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Bill Whelan’s stroll down memory lane for Nationwide

Bill Whelan with RTE Nationwide presenter Mary Kennedy outside his childhood home on Barrington Street. Picture: Mike Cowhey

Bill Whelan with RTE Nationwide presenter Mary Kennedy outside his childhood home on Barrington Street. Picture: Mike Cowhey

  • by Alan Owens
 

RIVERDANCE composer Bill Whelan took a stroll down memory lane in his native city last week, as he recorded a segment for RTE’s Nationwide.

The composer visited his childhood home on Barrington Street, St Joseph’s Church and his father’s old shop premises on William Street for the programme, which airs this Monday evening on RTE One.

Bill, a board member of City of Culture who will host a gala concert for the year in the University Concert Hall on June 21, was visibly delighted to be visiting his childhood haunts, trailed by the RTE cameras.

“We are here at the house, and we are going to St Joseph’s Church which has memories for me, as of course it did for the McCourts,” he explained.

“We are going to go down the lanes where the McCourt’s lived and I had lots of friends around this whole area.

“It was amazing, when I was growing up here, I could name every single family in every house on the street, down the lanes, everywhere. We all knew each other. You could be in an estate in Dublin and you would know the people on either side of you, and that would be about it.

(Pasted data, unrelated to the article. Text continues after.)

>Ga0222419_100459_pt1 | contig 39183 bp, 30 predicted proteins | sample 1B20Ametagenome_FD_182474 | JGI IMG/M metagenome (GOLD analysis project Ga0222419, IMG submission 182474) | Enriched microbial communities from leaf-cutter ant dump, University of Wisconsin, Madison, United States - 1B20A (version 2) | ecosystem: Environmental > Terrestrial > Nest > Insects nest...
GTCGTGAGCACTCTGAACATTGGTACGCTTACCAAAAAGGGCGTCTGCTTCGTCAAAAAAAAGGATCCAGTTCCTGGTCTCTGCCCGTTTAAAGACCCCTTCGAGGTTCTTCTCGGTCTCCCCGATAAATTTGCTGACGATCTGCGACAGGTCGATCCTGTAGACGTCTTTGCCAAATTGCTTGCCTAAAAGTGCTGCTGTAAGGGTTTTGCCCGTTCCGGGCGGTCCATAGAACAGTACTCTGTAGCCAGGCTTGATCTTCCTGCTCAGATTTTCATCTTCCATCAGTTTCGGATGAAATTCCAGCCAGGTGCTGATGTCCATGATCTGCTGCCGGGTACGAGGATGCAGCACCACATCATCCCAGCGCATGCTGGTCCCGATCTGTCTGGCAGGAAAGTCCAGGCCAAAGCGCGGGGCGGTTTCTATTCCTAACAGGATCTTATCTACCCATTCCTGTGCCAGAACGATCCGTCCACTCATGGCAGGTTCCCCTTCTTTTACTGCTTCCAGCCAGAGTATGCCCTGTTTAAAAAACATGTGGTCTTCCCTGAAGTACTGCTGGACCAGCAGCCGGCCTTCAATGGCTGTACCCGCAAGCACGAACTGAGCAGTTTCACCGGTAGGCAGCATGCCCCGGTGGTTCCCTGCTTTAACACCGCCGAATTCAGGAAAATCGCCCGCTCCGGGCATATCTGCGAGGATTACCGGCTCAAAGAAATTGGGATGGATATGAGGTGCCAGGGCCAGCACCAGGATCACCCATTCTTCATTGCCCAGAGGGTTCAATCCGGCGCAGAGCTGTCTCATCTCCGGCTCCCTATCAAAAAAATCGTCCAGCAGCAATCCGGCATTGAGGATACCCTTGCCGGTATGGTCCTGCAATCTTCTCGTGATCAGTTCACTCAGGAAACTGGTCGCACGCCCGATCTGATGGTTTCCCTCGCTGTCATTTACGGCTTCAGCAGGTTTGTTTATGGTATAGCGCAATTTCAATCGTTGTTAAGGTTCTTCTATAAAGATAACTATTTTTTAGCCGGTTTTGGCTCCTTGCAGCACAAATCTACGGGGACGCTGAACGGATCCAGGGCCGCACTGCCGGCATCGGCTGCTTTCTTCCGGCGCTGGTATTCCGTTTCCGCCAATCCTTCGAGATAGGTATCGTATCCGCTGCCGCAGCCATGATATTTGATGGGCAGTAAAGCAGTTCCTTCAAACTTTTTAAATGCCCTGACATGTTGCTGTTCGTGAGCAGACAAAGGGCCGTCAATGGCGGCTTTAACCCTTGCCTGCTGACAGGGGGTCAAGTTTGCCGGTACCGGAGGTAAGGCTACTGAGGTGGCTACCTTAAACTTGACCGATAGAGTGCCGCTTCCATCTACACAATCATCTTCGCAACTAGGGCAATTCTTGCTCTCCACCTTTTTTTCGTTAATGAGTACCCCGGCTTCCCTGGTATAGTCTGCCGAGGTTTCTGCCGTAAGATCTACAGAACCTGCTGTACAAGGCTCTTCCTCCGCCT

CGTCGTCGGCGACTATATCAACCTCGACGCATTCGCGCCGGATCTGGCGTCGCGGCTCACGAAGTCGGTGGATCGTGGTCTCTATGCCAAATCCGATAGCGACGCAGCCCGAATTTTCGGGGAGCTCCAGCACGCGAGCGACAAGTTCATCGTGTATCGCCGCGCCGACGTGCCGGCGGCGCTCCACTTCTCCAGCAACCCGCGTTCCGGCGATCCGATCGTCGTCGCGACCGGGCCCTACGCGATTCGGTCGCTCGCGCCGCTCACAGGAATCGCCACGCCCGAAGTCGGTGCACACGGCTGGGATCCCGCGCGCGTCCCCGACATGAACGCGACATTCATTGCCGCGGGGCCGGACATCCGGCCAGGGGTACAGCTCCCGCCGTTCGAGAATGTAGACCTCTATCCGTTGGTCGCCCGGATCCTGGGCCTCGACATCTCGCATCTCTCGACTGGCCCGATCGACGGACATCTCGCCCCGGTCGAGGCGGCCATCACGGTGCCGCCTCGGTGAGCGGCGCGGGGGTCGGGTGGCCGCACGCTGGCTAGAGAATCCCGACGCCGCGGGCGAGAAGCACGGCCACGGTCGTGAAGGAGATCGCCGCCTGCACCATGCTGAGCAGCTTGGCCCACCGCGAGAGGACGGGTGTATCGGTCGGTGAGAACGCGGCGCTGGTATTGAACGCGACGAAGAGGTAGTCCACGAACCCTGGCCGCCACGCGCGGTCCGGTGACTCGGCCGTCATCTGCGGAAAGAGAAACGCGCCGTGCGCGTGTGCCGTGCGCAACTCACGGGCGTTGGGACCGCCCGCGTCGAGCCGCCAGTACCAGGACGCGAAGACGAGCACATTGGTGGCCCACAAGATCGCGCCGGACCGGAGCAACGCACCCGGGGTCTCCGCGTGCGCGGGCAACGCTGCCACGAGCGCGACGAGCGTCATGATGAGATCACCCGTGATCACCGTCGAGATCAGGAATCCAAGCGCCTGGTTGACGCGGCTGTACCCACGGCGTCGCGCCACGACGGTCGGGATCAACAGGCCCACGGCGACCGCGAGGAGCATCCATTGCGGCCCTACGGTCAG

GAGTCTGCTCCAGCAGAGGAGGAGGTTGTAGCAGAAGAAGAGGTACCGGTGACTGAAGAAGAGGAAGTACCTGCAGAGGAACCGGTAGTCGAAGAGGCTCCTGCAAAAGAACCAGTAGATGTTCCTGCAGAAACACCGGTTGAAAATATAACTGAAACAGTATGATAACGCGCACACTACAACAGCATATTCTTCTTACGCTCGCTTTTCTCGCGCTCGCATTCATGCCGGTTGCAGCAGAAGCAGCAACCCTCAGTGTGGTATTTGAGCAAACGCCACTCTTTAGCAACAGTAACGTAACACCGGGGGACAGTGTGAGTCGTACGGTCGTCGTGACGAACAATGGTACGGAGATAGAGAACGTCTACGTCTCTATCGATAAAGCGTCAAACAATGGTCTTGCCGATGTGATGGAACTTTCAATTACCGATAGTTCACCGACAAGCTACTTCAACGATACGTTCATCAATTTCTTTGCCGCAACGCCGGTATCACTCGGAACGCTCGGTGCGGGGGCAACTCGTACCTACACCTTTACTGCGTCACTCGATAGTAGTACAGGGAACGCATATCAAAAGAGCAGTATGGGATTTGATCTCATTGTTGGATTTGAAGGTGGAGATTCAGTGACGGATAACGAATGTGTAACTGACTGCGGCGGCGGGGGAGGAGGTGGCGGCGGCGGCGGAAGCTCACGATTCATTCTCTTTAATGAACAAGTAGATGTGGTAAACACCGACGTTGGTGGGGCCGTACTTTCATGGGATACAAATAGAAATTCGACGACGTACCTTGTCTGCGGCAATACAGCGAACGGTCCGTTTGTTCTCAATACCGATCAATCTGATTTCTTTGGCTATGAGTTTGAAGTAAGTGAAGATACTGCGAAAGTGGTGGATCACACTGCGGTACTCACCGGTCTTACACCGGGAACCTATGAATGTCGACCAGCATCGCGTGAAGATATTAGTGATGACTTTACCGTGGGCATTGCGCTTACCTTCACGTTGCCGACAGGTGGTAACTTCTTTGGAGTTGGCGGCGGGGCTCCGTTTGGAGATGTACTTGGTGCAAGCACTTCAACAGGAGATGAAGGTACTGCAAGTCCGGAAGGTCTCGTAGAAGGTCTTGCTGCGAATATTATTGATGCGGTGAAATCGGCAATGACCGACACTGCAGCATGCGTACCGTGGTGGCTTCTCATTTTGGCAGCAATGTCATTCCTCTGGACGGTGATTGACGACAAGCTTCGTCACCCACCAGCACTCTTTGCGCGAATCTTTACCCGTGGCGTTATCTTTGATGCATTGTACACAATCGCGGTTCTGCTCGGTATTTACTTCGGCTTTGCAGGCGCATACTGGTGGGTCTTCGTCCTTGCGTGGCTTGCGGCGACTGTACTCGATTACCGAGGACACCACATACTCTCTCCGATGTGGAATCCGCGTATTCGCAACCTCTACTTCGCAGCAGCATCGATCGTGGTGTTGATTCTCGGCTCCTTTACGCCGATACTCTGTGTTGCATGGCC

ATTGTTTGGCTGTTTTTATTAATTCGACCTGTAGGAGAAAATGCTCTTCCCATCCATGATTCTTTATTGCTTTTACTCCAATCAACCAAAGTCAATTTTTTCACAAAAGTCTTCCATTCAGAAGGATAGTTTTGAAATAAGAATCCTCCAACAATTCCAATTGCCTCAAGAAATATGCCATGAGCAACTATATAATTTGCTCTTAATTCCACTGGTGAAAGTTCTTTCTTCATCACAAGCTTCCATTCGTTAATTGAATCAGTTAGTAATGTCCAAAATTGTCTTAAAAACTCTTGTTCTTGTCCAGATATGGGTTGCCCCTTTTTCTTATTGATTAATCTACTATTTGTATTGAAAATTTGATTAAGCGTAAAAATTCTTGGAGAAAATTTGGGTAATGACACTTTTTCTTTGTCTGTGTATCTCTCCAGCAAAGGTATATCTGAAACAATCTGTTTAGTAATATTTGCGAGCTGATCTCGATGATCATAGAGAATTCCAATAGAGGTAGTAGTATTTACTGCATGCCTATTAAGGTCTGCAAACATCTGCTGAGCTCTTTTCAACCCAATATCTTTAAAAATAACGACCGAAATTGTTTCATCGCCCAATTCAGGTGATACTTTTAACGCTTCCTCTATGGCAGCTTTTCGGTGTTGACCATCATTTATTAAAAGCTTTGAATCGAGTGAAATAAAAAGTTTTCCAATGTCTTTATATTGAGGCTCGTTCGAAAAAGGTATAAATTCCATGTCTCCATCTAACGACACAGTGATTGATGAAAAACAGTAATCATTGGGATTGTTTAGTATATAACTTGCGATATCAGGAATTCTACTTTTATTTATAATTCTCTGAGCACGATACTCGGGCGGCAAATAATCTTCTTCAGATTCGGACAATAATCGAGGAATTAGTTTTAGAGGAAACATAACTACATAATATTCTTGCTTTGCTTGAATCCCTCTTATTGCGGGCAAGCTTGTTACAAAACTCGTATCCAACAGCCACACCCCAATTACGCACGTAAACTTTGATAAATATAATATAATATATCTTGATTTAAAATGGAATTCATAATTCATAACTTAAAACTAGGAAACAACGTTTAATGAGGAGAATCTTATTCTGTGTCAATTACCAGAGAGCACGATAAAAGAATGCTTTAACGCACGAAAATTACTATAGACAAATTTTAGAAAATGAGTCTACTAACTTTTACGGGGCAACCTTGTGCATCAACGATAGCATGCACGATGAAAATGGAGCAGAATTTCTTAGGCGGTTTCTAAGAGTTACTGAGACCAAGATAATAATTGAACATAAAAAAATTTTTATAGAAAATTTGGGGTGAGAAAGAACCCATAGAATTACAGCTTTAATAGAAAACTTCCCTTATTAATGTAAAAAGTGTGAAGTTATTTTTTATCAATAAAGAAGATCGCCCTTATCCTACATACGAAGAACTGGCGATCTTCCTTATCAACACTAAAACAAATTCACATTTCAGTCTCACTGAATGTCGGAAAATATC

“It is amazing that Limerick, at that time, was a really connected community and everyone knew everybody else.”

Whelan, who now lives in Connemara, remembered serving mass in St Joseph’s, where he also made his confirmation, and baptised two of his children, but retained special nostalgia for his father Dave’s general store on Upper William Street.

“My father and mother and I all had bicycles and used to cycle from here down to William Street every day to the shop,” he smiled.

“As soon as I got within the age of being in any way of any use in there, I was pressed into service. It was a newsagent and what was termed at that time as ‘fancy goods’ - which was everything from sweets to watches and jewellery.

“That was our life. And to go into the house as well, which I haven’t been to in many years - it has been very lovingly looked after.

“My parents were very proud of the house and they looked after it very well. They didn’t do anything else, we didn’t have a car and didn’t go to Kilkee; the house and the shop were our lives.”

Whelan was commissioned by RTÉ Lyric FM to create a new piece of work for the series of concerts, which he has called Linen and Lace, in honour of his home town and that of Belfast, where flautist Sir James Galway, whom he wrote it for, hails.

“We had been talking about working together for a while and doing something that would celebrate both of our home cities,” explained Bill.

“For Limerick I have used horses as a theme when I was imagining the music, and then the working people of Limerick. In Belfast I had similar themes - I have a march and themes about shipbuilding, the linen manufacturing, things that drive a city.”

The RTÉ National Symphony Orchestra will perform at the UCH concert, along with Sir James Galway, part of an evening which brings star performers from the worlds of classical and traditional music, from Zoë Conway to Catherine Leonard and dancer Colin Dunne.

See www.uch.ie for more

 

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